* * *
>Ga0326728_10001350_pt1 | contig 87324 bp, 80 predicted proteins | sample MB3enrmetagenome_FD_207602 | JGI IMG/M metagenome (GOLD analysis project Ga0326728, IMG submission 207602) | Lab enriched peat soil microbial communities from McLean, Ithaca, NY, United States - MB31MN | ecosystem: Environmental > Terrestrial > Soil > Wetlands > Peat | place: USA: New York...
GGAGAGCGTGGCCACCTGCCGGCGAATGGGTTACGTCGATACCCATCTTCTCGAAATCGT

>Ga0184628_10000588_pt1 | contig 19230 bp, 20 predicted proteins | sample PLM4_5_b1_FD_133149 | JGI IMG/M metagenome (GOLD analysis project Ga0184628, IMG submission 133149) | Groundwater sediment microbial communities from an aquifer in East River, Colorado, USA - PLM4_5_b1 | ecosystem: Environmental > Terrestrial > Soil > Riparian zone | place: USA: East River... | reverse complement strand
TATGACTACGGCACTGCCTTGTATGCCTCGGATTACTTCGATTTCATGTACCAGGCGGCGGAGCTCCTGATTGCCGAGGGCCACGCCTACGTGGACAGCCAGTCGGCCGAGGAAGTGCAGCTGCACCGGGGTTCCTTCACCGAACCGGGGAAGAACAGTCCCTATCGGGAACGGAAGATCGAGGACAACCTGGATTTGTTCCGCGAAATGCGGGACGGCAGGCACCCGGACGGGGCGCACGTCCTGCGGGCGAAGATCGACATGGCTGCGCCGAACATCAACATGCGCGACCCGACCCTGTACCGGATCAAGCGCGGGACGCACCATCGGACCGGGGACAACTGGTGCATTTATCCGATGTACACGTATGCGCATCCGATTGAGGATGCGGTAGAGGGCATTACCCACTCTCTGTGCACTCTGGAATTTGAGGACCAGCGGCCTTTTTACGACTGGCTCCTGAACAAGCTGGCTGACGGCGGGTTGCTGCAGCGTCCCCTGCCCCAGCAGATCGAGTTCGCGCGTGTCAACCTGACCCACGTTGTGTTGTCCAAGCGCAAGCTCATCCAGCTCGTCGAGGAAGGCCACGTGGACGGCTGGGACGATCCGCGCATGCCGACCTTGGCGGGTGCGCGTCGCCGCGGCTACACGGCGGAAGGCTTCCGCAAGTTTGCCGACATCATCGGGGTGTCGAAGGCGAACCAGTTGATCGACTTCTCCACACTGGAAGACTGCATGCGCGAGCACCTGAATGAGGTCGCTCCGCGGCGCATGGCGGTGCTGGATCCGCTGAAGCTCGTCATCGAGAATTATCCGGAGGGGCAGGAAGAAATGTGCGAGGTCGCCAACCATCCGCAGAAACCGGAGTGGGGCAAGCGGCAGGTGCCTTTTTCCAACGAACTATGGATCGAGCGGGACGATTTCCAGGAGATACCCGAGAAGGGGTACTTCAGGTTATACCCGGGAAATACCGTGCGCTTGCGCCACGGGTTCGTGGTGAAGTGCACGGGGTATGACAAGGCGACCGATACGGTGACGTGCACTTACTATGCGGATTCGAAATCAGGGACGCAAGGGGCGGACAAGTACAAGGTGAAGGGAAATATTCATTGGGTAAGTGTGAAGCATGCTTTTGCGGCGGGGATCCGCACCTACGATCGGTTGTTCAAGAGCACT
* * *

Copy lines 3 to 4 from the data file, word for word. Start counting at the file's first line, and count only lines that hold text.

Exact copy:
>Ga0184628_10000588_pt1 | contig 19230 bp, 20 predicted proteins | sample PLM4_5_b1_FD_133149 | JGI IMG/M metagenome (GOLD analysis project Ga0184628, IMG submission 133149) | Groundwater sediment microbial communities from an aquifer in East River, Colorado, USA - PLM4_5_b1 | ecosystem: Environmental > Terrestrial > Soil > Riparian zone | place: USA: East River... | reverse complement strand
TATGACTACGGCACTGCCTTGTATGCCTCGGATTACTTCGATTTCATGTACCAGGCGGCGGAGCTCCTGATTGCCGAGGGCCACGCCTACGTGGACAGCCAGTCGGCCGAGGAAGTGCAGCTGCACCGGGGTTCCTTCACCGAACCGGGGAAGAACAGTCCCTATCGGGAACGGAAGATCGAGGACAACCTGGATTTGTTCCGCGAAATGCGGGACGGCAGGCACCCGGACGGGGCGCACGTCCTGCGGGCGAAGATCGACATGGCTGCGCCGAACATCAACATGCGCGACCCGACCCTGTACCGGATCAAGCGCGGGACGCACCATCGGACCGGGGACAACTGGTGCATTTATCCGATGTACACGTATGCGCATCCGATTGAGGATGCGGTAGAGGGCATTACCCACTCTCTGTGCACTCTGGAATTTGAGGACCAGCGGCCTTTTTACGACTGGCTCCTGAACAAGCTGGCTGACGGCGGGTTGCTGCAGCGTCCCCTGCCCCAGCAGATCGAGTTCGCGCGTGTCAACCTGACCCACGTTGTGTTGTCCAAGCGCAAGCTCATCCAGCTCGTCGAGGAAGGCCACGTGGACGGCTGGGACGATCCGCGCATGCCGACCTTGGCGGGTGCGCGTCGCCGCGGCTACACGGCGGAAGGCTTCCGCAAGTTTGCCGACATCATCGGGGTGTCGAAGGCGAACCAGTTGATCGACTTCTCCACACTGGAAGACTGCATGCGCGAGCACCTGAATGAGGTCGCTCCGCGGCGCATGGCGGTGCTGGATCCGCTGAAGCTCGTCATCGAGAATTATCCGGAGGGGCAGGAAGAAATGTGCGAGGTCGCCAACCATCCGCAGAAACCGGAGTGGGGCAAGCGGCAGGTGCCTTTTTCCAACGAACTATGGATCGAGCGGGACGATTTCCAGGAGATACCCGAGAAGGGGTACTTCAGGTTATACCCGGGAAATACCGTGCGCTTGCGCCACGGGTTCGTGGTGAAGTGCACGGGGTATGACAAGGCGACCGATACGGTGACGTGCACTTACTATGCGGATTCGAAATCAGGGACGCAAGGGGCGGACAAGTACAAGGTGAAGGGAAATATTCATTGGGTAAGTGTGAAGCATGCTTTTGCGGCGGGGATCCGCACCTACGATCGGTTGTTCAAGAGCACT